The problem isn’t Twitter. It’s that you care about Twitter, by Glenn Reynolds.
Political leaders believe that the views they encounter online are representative of the “general public.” They’re not.
One reason why social media has the impact it has is because the people who run big organizations grant it more power than it really possesses. Lots of journalists are on Twitter and write about it (after all, writing about what happens on Twitter doesn’t even require you to leave your office or make a phone call, and the quotes are already online, ready to cut and paste). With that coverage, what happens on social media seems important. And at every big organization, whether it’s a corporation, a government agency, or a university, there’s now some sort of social-media specialist.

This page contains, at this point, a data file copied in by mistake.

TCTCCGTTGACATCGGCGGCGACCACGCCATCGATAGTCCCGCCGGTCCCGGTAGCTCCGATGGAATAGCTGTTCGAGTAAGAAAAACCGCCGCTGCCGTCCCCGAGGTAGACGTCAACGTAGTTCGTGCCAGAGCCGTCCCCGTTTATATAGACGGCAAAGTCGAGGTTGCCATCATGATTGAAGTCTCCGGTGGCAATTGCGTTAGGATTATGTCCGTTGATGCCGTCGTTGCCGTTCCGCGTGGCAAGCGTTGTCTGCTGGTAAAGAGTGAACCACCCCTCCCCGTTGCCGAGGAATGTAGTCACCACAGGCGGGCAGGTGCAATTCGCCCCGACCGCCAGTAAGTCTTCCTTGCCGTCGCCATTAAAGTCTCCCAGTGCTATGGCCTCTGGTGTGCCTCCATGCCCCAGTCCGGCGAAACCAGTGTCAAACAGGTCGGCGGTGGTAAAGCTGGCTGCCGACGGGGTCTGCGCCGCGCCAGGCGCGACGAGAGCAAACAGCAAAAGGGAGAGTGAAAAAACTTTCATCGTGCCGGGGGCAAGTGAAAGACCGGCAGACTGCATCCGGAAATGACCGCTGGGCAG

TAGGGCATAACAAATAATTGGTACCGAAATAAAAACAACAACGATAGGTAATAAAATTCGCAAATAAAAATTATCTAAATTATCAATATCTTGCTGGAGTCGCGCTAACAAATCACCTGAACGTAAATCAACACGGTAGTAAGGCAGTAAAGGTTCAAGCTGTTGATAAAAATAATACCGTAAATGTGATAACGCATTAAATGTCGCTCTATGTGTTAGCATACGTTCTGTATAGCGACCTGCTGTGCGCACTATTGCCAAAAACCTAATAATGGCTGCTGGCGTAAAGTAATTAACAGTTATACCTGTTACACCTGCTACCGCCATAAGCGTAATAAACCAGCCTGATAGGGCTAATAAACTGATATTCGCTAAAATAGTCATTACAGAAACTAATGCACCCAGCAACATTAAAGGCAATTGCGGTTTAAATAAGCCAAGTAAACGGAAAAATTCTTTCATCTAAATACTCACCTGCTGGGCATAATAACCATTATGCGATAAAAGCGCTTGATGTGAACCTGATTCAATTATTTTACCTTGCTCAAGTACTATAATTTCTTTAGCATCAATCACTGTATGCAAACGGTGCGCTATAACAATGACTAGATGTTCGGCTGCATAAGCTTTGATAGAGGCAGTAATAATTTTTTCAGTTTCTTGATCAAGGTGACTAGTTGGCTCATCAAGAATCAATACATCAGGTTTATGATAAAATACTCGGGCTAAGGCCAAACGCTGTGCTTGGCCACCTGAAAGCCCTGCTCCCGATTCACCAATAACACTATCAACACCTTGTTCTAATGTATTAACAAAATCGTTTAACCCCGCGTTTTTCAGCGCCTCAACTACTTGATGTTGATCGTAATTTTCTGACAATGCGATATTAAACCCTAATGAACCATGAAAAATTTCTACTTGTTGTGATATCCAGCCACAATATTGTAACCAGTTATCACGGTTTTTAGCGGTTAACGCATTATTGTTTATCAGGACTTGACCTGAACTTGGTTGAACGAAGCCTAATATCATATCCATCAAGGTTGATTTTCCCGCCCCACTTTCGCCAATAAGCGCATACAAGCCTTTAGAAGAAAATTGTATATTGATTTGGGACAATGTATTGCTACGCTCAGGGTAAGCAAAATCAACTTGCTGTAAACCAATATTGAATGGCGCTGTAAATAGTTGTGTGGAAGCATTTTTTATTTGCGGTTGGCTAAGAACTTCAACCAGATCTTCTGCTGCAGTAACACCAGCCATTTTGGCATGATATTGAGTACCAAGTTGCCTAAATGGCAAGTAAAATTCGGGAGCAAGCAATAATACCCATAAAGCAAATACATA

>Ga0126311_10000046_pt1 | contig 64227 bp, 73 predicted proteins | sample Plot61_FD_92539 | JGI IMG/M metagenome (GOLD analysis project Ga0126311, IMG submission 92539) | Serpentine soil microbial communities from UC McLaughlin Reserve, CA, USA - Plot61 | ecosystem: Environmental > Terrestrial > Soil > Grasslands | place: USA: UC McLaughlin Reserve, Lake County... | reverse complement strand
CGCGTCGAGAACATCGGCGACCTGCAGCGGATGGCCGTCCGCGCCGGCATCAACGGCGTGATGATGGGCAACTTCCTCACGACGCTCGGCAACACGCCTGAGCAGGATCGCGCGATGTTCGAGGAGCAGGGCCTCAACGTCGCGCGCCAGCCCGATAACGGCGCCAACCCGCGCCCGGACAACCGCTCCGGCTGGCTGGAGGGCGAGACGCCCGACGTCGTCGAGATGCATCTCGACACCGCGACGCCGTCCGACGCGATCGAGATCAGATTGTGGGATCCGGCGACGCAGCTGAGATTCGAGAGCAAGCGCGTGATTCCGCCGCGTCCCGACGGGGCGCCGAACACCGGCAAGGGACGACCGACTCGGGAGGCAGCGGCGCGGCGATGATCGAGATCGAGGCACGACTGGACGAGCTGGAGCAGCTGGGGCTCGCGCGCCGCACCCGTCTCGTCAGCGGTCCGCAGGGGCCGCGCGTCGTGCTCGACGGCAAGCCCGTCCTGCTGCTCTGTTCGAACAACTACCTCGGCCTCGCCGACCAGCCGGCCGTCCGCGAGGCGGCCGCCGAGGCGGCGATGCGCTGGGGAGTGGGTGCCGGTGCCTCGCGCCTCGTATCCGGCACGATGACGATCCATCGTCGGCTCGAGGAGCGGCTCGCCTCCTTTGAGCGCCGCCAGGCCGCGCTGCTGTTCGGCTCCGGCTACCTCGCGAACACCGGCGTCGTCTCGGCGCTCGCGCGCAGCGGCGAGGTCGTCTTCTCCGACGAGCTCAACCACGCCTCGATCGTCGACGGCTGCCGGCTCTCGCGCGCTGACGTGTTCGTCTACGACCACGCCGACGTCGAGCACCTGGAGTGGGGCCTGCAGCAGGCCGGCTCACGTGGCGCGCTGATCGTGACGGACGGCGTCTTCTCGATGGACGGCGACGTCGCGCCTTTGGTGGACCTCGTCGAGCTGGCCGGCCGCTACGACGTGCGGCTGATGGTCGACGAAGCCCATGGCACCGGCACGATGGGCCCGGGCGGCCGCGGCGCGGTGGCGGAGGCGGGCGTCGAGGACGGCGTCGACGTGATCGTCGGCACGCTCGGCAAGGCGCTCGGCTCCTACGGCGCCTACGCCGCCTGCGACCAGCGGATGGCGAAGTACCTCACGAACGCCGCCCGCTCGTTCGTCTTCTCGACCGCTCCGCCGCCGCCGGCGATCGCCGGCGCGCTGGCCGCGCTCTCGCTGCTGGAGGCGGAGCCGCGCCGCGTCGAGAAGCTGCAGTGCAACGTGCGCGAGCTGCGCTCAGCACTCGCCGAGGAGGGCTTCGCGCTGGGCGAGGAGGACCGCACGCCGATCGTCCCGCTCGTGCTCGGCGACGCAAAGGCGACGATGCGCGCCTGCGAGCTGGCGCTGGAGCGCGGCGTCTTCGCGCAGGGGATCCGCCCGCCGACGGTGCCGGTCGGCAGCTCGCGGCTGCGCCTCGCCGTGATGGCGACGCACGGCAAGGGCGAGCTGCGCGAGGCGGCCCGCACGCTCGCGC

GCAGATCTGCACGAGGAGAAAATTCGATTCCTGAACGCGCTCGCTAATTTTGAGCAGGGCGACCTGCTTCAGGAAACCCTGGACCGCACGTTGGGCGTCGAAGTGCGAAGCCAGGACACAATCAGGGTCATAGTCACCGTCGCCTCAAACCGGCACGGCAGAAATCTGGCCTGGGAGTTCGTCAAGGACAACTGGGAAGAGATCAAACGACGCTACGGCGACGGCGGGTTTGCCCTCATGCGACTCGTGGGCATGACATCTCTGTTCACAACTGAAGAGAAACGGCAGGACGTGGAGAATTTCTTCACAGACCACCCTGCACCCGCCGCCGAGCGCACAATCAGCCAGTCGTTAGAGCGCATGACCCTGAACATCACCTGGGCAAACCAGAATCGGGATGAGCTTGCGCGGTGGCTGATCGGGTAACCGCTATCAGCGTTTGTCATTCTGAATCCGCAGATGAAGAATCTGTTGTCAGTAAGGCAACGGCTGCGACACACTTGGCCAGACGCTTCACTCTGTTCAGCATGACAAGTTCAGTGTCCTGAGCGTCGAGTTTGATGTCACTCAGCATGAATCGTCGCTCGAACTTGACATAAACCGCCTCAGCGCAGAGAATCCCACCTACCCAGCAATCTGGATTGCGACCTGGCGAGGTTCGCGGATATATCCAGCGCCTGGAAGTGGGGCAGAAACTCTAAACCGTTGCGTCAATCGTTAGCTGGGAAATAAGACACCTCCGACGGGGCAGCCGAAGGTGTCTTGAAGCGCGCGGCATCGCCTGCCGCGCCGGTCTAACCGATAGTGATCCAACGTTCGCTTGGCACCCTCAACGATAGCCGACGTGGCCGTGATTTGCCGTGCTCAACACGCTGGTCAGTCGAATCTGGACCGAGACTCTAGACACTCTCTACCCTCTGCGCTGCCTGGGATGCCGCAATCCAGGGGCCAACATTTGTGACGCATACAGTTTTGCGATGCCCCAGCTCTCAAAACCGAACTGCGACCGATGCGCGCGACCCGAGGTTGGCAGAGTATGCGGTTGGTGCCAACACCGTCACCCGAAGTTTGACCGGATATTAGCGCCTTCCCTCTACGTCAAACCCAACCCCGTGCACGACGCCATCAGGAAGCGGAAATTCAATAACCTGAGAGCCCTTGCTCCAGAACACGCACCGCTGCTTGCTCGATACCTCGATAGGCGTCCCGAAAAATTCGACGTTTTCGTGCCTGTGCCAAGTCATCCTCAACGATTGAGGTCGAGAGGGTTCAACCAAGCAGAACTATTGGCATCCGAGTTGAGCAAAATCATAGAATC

Almost always, the organization’s reaction is channeled through social media specialists, and social media specialists are the very last people who are going to tell their bosses that it’s safe to ignore social media. But, in fact, it usually is.